Russian bill creates blacklist of websites

By EDRi · July 18, 2012

This article is also available in:
Deutsch: [Russland: Gesetz zur Einführung von Internet-Sperrlisten |]

At the beginning of July 2012, Duma, the lower house of the Russian
Parliament, approved in third reading a draft law titled “On the
Protection of Children From Information Harmful to Their Health and
Development”, allowing the Russian authorities to create a blacklist
with websites deemed to contain “pornography or extremist ideas, or
promoting suicide or use of drugs.”

The draft law that is meant to amend the present Law of Information
raises concerns of filtering and censorship. The owner of a website
included directly on the blacklist, without any referring to a court,
has to be notified by the hosting provider in 24h and has to delete the
data considered offending. Failing to comply, the site must be shut down
or deleted by the hosting provider who, in case of non-compliance, may,
himself, face cutting off entirely. Those included on the list may
appeal to the court in a three-month period.

“We suspect that the implementation of this blacklist will open the way
to abusive filtering and blocking of online content, with the aim of
censoring the Russian opposition and government critics,” stated
Reporters Without Borders.

The bill originates from the “League for a Safe Internet”, an
initiative meant to limit the registry to URLs (excluding DNS filtering
and IP blocking), and give a non-governmental organization the authority
to manage the list, in order to avoid “excessive state control” as was
explained by the League’s director, Denis Davydov. The Duma decided
however to expand the registry’s reach and the newly created federal
body Roskomnadzor (the Federal Supervision Agency for Information
Technologies and Communications) will probably be in charge of the matter.

The new draft law, compared with China’s “Great Firewall”, raises
concerns also due to the vagueness of its text especially regarding the
Roskomnadzor that would select the targeted sites. The draft also fails
to give a precise definition of “harmful” content and does not clearly
articulate precise reasons for a site to be added to the blacklist,
which may obviously lead to over-blocking and abuses.

The bill specifies what kind of content can lead to introducing a
website on the blacklist without court decision: “…child pornography,
as well as information containing propaganda about the use of narcotics,
psychotropic drugs, and their precursors, and information compelling
children to commit acts that threaten their lives and/or health,
including self-harm and suicide…” Journalist Andrei Babitskii argues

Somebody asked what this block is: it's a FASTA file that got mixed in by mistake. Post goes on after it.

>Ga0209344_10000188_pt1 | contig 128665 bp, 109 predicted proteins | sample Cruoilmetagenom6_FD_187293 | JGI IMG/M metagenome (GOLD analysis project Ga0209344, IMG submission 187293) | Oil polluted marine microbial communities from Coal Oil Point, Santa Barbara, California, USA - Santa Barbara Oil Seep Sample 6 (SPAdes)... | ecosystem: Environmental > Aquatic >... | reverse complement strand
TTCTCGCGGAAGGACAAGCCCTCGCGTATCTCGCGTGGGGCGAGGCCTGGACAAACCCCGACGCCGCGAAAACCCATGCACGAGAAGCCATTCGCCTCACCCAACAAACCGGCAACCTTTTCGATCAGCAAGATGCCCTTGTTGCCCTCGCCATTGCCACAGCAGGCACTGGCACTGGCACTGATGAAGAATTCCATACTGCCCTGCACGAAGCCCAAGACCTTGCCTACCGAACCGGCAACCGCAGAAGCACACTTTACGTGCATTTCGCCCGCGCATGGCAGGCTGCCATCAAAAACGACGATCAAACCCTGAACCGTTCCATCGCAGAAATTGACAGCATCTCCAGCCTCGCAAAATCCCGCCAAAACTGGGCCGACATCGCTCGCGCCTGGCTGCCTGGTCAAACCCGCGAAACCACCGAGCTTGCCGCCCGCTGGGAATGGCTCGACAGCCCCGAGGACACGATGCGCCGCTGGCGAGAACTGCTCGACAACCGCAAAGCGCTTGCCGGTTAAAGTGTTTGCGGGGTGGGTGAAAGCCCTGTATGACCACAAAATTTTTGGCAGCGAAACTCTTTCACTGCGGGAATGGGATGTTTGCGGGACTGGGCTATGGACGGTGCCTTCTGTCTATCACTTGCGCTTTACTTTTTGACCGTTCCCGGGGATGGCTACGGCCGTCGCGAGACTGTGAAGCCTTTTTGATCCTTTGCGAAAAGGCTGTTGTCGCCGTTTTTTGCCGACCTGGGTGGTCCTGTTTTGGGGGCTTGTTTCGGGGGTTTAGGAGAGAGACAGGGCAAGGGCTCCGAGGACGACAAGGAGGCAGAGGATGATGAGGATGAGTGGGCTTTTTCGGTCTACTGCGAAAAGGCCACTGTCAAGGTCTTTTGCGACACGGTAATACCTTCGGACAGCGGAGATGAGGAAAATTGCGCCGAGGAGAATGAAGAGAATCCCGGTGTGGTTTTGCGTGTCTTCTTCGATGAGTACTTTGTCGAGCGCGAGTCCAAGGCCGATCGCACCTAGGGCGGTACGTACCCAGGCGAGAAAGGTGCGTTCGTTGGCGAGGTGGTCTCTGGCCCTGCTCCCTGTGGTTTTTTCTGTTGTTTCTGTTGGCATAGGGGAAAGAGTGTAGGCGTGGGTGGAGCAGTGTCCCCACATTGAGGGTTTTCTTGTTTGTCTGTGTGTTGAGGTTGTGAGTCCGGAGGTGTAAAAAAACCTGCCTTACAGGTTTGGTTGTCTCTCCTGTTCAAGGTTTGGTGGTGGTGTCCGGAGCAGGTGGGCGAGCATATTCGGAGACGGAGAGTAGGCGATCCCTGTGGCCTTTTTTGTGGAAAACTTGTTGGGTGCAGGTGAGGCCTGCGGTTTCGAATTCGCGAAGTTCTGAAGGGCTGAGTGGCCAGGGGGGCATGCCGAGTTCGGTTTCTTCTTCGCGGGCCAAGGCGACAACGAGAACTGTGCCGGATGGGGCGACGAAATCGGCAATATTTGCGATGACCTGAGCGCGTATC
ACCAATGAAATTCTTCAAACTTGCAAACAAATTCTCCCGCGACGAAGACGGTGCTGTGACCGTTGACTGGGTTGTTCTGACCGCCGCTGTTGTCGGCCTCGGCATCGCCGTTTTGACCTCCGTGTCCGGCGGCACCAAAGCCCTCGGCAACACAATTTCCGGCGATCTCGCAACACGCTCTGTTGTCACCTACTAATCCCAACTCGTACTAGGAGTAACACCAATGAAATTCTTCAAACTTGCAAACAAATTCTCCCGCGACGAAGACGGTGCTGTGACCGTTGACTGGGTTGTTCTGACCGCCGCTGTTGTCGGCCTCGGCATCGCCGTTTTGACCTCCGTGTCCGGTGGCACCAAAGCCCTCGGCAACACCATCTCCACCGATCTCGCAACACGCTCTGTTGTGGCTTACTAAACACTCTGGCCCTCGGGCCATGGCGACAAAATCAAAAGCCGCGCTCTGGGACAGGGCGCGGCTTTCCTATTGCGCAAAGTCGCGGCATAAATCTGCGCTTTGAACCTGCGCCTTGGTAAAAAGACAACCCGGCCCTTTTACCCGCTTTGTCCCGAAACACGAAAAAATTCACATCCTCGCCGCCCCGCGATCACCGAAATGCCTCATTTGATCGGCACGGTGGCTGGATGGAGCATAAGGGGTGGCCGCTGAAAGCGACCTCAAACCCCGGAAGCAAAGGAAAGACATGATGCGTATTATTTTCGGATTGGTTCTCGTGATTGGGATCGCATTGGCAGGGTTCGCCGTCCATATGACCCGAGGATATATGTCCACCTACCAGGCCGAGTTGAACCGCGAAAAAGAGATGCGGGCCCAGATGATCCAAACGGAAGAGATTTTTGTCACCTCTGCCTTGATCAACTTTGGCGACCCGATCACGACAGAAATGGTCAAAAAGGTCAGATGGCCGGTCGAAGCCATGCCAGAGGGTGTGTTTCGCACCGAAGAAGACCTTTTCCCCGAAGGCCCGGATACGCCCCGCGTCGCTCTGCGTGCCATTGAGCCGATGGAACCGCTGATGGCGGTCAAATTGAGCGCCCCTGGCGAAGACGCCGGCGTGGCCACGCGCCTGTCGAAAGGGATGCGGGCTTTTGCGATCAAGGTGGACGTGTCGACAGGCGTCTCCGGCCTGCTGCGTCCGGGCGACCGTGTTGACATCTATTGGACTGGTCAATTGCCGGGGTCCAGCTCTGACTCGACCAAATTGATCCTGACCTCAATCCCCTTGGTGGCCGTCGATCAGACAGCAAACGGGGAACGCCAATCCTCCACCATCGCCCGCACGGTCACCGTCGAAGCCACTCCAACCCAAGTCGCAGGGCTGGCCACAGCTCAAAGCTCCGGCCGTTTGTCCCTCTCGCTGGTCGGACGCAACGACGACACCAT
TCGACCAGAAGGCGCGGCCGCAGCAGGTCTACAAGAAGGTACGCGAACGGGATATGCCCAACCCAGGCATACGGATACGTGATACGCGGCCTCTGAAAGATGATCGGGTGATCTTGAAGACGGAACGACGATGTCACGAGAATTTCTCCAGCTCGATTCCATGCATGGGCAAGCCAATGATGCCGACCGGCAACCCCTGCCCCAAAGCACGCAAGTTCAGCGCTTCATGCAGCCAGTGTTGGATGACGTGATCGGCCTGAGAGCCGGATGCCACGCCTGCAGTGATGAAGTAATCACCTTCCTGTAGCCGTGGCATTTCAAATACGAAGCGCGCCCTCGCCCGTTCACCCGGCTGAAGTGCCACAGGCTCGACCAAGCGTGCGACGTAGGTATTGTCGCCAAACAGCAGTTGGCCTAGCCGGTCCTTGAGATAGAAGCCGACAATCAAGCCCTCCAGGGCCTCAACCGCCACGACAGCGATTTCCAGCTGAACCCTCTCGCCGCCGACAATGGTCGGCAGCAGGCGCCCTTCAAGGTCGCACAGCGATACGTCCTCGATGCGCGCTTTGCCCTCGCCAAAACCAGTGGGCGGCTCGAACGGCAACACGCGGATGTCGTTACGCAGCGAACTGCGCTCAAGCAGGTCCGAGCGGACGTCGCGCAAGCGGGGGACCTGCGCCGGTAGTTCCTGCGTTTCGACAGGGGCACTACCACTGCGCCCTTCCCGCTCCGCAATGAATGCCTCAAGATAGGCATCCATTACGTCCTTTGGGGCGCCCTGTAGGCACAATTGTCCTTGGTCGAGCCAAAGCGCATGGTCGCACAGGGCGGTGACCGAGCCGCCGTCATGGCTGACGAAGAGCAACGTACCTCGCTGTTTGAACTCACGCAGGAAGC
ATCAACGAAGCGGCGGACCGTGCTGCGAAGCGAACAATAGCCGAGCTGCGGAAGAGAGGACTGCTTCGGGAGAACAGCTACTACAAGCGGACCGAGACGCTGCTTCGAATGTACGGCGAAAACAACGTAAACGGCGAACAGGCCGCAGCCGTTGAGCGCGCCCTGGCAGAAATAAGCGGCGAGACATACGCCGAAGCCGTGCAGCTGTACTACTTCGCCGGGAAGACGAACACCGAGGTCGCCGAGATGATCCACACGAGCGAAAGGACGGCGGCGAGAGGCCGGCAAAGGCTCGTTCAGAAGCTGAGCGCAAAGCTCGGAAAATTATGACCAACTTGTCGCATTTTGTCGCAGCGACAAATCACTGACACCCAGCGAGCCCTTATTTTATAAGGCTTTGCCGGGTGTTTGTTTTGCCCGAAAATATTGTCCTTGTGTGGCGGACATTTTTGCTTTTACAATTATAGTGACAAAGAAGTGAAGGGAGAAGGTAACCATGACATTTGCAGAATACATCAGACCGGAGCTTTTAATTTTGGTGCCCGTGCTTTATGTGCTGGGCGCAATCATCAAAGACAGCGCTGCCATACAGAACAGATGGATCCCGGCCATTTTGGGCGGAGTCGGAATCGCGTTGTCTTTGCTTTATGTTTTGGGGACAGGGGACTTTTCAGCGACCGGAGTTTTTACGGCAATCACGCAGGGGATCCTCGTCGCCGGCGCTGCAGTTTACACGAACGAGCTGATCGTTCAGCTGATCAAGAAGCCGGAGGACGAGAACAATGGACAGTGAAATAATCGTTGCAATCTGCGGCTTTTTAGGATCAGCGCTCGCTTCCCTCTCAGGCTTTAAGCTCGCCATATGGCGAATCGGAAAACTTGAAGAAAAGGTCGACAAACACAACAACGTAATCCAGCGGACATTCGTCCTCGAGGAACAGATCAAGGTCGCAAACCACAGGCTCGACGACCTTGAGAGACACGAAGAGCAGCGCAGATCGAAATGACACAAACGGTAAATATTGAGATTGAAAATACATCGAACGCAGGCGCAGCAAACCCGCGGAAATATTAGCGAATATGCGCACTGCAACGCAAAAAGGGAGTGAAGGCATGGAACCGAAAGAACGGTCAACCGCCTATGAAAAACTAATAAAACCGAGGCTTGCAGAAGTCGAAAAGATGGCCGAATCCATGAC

that “information compelling children to commit acts that threaten their
lives” is an intentionally vague expression that may lead to the
inclusion on the list of websites related to any dangerous recreational
activities, such as extreme sports.

The bill also specifies, in a very vague and imprecise manner, what
content needs a court oversight: “Other information not legally
disseminated in the Russian Federation on the basis of a court decision
recognizing the illegality of the disseminated information.”

The Presidential Council on Human Rights made a statement on 3 July
giving five precise reasons to reject the bill: the fact that the
inclusion of whole domains on the registry (and not only URLs to the
deemed illegal materials) may include law-abiding websites, that the
bill imposes what is effectively “collective punishment” against
web-operators and providers, that the filtering will slow down the
entire RuNet and damage e-commerce and online innovation; that the
expanded monitoring will affect individual privacy and that very high
costs will be triggered for the acquisition of the blocking and
filtration equipment necessary to enforce the law’s requirements.

In response to the Presidential Council on Human Rights concerns,
Davydov offered a hypocritical explanation: “…if every parent is
independently entitled to set limits on Internet access for their own
children to protect them from harmful content, then the government, out
of concern for its citizens, is entitled and indeed must restrict
(access to) illegal content…”

A coalition of independent Russian journalists has launched an online
petition for the withdrawal of this bill. Also, in protest against the
draft law, Wikipedia’s Russian-language site (
suspended its operations on 10 July. A bar appeared across Wikipedia
logo on the home page and the words: “Imagine a world without free

The bill is now to pass through the upper house and ratified by
President Vladimir Putin before coming into effect.

If anything, current discussions being led by the European Commission
are even less transparent. In the absence of a legal basis – in the
absence of the European Commission even having an agreed policy on the
subject – a “self-regulation” dialogue to “make the Internet a safer
Internet for kids” is being run by the Commission including proposals
for upload filters, download filters and little or no attempt to explain
how these restrictions are considered to be in line with the European
Charter and European Convention on Human Rights. Given this approach
from the EU, it is unsurprising that Russia has chosen child protection
as a tool for the introduction of Internet repression.

Freedom of information threatened by website blacklisting and
recriminalization of defamation (13.07.2012),43019.html

Russia: A Great Firewall to Censor the RuNet? (10.07.2012)

EDRi-gram: The rise of the European upload filter (20.06.2012)